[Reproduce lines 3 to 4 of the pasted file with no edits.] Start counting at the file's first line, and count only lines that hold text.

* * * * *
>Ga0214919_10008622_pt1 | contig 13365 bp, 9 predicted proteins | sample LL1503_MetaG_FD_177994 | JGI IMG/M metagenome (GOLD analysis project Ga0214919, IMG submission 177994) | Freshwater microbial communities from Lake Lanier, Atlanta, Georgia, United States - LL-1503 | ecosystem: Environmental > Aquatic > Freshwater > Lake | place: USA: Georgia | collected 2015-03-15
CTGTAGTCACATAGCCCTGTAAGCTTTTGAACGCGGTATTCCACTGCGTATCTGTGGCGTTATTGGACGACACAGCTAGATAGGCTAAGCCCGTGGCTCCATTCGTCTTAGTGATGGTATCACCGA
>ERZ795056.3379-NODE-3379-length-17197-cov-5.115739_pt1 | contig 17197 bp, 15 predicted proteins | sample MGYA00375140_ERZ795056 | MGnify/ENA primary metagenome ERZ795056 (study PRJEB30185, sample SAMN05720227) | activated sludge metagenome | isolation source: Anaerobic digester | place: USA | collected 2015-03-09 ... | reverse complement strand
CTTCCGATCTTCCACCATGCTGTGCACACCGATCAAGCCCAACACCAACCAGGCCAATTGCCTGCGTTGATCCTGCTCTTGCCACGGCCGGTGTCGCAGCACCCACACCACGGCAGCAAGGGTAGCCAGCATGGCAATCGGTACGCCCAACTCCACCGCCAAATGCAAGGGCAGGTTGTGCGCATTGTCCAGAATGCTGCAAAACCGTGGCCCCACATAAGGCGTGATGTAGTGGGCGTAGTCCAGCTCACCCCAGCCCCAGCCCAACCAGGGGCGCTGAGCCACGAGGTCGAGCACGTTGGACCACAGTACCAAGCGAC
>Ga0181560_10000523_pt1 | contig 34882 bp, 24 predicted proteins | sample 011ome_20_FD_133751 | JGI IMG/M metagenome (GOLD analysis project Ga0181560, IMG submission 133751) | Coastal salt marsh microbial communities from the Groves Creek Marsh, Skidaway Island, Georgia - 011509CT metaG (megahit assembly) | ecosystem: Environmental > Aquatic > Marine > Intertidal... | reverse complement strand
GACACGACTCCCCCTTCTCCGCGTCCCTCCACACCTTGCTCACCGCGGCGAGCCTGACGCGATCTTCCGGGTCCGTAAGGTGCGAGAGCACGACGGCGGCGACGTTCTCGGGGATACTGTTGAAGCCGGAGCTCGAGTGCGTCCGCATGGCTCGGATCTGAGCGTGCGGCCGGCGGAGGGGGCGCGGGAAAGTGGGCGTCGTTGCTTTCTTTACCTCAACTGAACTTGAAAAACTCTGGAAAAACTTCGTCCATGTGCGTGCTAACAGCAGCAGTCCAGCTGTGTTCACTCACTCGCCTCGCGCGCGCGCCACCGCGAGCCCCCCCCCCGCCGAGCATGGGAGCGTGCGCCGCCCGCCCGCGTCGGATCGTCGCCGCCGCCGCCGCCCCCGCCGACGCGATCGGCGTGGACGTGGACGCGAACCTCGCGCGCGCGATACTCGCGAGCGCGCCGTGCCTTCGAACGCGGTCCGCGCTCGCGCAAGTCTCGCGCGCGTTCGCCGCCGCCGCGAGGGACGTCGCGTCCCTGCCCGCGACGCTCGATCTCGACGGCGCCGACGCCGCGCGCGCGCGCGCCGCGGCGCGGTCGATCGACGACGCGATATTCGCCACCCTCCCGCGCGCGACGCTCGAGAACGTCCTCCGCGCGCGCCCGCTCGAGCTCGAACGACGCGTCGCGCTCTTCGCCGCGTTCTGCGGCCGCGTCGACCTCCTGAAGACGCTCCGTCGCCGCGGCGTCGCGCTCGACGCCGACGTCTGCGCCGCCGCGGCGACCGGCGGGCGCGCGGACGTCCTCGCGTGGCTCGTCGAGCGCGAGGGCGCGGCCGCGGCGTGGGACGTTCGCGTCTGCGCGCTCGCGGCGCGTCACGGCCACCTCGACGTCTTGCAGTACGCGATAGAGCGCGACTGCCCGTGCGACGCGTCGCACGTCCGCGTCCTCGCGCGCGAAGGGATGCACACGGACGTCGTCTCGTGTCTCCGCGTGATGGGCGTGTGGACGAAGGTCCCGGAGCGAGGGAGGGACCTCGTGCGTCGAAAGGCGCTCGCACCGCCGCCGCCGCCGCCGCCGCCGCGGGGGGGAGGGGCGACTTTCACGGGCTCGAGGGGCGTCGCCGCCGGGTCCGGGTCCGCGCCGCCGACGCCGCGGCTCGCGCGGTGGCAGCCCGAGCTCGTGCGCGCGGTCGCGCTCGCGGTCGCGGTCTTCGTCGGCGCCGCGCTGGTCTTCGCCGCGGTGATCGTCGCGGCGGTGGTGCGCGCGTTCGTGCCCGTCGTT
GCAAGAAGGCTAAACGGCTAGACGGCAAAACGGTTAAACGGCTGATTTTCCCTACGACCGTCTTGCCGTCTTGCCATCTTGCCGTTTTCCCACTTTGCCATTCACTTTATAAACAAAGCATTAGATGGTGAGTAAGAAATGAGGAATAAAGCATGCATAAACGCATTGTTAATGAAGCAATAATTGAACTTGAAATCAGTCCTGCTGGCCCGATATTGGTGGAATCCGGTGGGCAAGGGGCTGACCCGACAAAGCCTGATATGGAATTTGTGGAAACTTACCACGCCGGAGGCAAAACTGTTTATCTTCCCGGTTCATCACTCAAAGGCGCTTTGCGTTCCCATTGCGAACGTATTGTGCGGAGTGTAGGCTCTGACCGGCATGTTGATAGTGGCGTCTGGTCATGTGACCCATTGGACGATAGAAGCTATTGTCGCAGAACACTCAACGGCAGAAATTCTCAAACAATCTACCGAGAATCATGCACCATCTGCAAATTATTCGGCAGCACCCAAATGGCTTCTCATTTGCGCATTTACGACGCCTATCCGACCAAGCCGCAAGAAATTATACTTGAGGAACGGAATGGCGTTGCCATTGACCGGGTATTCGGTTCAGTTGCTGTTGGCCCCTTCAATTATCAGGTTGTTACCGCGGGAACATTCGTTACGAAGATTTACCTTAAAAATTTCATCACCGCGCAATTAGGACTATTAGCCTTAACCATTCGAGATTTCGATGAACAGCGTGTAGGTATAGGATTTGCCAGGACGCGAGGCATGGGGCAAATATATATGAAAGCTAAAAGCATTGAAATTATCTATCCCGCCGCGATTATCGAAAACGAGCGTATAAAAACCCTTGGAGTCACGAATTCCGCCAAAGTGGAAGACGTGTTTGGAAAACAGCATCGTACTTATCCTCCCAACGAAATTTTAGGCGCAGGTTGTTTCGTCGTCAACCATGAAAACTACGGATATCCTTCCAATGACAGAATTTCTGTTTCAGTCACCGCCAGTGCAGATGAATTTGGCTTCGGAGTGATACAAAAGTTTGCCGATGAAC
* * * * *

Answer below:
>ERZ795056.3379-NODE-3379-length-17197-cov-5.115739_pt1 | contig 17197 bp, 15 predicted proteins | sample MGYA00375140_ERZ795056 | MGnify/ENA primary metagenome ERZ795056 (study PRJEB30185, sample SAMN05720227) | activated sludge metagenome | isolation source: Anaerobic digester | place: USA | collected 2015-03-09 ... | reverse complement strand
CTTCCGATCTTCCACCATGCTGTGCACACCGATCAAGCCCAACACCAACCAGGCCAATTGCCTGCGTTGATCCTGCTCTTGCCACGGCCGGTGTCGCAGCACCCACACCACGGCAGCAAGGGTAGCCAGCATGGCAATCGGTACGCCCAACTCCACCGCCAAATGCAAGGGCAGGTTGTGCGCATTGTCCAGAATGCTGCAAAACCGTGGCCCCACATAAGGCGTGATGTAGTGGGCGTAGTCCAGCTCACCCCAGCCCCAGCCCAACCAGGGGCGCTGAGCCACGAGGTCGAGCACGTTGGACCACAGTACCAAGCGAC